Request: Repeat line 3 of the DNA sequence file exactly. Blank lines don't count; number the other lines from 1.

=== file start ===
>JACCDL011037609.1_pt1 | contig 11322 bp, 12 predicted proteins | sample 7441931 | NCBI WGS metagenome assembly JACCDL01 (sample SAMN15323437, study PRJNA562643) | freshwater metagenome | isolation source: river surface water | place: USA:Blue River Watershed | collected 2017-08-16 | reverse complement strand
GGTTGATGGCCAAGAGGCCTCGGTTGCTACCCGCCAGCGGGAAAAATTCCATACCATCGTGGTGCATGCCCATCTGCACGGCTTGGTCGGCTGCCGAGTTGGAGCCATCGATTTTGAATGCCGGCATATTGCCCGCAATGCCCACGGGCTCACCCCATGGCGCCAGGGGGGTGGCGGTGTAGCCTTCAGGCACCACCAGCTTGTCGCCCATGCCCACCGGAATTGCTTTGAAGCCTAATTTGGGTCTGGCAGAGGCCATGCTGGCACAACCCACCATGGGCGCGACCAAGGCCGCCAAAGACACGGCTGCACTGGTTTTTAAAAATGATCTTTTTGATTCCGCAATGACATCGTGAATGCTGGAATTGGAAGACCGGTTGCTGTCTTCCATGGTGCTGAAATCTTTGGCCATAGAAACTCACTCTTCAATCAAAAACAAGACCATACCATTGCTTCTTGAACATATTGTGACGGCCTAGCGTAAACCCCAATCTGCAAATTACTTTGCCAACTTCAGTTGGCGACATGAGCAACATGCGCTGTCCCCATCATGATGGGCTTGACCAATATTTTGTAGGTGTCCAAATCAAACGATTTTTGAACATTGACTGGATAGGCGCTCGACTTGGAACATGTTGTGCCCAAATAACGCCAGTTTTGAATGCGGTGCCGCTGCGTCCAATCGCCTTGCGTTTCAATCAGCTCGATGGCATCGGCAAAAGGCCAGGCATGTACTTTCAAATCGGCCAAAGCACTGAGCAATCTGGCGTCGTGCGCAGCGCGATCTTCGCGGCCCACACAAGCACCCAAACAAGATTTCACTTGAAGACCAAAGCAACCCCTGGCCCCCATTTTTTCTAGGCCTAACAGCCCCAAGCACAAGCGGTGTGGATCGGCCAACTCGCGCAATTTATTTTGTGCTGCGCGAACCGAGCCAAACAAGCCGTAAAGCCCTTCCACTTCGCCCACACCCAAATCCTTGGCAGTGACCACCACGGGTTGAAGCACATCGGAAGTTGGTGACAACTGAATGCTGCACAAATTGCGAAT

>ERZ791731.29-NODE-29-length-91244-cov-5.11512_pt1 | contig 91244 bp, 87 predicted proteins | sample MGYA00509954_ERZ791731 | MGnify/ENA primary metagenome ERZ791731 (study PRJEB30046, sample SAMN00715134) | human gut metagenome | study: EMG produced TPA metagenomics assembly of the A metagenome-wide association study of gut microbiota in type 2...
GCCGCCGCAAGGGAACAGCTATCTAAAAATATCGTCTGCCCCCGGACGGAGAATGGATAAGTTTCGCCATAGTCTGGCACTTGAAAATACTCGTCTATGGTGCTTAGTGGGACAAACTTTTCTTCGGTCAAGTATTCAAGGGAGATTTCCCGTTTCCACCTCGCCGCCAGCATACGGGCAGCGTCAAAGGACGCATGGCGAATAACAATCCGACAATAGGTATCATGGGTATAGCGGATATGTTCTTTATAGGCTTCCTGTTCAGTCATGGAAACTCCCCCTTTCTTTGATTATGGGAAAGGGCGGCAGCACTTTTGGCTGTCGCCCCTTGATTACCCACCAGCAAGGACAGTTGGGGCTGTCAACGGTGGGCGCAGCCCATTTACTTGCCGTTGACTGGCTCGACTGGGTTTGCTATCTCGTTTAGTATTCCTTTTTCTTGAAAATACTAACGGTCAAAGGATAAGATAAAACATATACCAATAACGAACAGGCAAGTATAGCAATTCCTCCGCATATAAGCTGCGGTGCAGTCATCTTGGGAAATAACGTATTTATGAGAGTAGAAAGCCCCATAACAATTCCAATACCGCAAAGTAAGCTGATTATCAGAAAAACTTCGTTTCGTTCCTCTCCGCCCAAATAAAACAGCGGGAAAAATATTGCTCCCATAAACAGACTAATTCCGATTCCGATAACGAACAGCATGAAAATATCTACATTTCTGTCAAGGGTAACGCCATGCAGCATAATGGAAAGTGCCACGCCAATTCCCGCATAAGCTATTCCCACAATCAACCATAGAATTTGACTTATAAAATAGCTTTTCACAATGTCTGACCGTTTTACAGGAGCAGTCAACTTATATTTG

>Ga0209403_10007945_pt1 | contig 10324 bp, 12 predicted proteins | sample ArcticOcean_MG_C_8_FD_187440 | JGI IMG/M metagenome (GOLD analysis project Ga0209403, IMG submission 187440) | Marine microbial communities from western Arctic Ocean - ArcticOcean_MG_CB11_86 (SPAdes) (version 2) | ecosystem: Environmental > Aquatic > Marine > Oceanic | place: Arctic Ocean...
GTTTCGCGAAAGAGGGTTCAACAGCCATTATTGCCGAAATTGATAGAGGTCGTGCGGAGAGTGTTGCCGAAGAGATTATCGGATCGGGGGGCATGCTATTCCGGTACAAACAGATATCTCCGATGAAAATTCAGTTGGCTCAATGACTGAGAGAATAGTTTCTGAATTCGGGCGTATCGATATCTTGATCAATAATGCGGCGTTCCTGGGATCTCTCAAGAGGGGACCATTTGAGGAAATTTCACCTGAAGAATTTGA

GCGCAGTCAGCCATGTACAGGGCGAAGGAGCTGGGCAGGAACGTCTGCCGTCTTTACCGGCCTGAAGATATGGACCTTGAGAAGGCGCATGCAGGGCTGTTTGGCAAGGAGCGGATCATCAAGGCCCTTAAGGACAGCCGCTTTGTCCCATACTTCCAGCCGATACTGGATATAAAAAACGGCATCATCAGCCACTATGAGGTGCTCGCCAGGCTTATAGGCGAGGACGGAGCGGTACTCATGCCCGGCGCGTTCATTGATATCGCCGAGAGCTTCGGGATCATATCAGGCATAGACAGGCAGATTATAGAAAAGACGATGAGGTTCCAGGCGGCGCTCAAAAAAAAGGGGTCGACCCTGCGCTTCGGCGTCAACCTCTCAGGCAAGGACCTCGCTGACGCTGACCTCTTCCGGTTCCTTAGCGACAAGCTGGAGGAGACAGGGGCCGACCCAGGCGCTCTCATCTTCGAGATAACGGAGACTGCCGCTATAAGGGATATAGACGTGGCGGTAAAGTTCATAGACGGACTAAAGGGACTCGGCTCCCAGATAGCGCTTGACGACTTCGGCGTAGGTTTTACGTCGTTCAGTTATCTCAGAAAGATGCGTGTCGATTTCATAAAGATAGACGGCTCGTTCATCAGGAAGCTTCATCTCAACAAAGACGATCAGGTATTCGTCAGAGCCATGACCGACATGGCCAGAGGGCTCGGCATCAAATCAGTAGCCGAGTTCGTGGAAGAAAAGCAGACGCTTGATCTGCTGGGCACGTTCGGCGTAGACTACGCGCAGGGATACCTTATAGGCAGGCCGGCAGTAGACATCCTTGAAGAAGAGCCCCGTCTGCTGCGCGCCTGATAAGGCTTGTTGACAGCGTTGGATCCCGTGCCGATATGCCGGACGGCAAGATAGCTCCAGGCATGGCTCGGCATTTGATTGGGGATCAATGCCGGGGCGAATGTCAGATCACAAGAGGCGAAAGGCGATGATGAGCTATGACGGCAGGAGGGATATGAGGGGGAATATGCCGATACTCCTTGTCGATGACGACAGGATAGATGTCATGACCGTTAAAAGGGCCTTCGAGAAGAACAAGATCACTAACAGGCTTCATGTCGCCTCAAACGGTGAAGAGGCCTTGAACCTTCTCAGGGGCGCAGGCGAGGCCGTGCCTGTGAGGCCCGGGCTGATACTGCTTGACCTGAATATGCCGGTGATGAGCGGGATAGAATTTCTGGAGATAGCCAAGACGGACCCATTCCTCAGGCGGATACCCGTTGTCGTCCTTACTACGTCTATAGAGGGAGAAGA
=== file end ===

>ERZ791731.29-NODE-29-length-91244-cov-5.11512_pt1 | contig 91244 bp, 87 predicted proteins | sample MGYA00509954_ERZ791731 | MGnify/ENA primary metagenome ERZ791731 (study PRJEB30046, sample SAMN00715134) | human gut metagenome | study: EMG produced TPA metagenomics assembly of the A metagenome-wide association study of gut microbiota in type 2...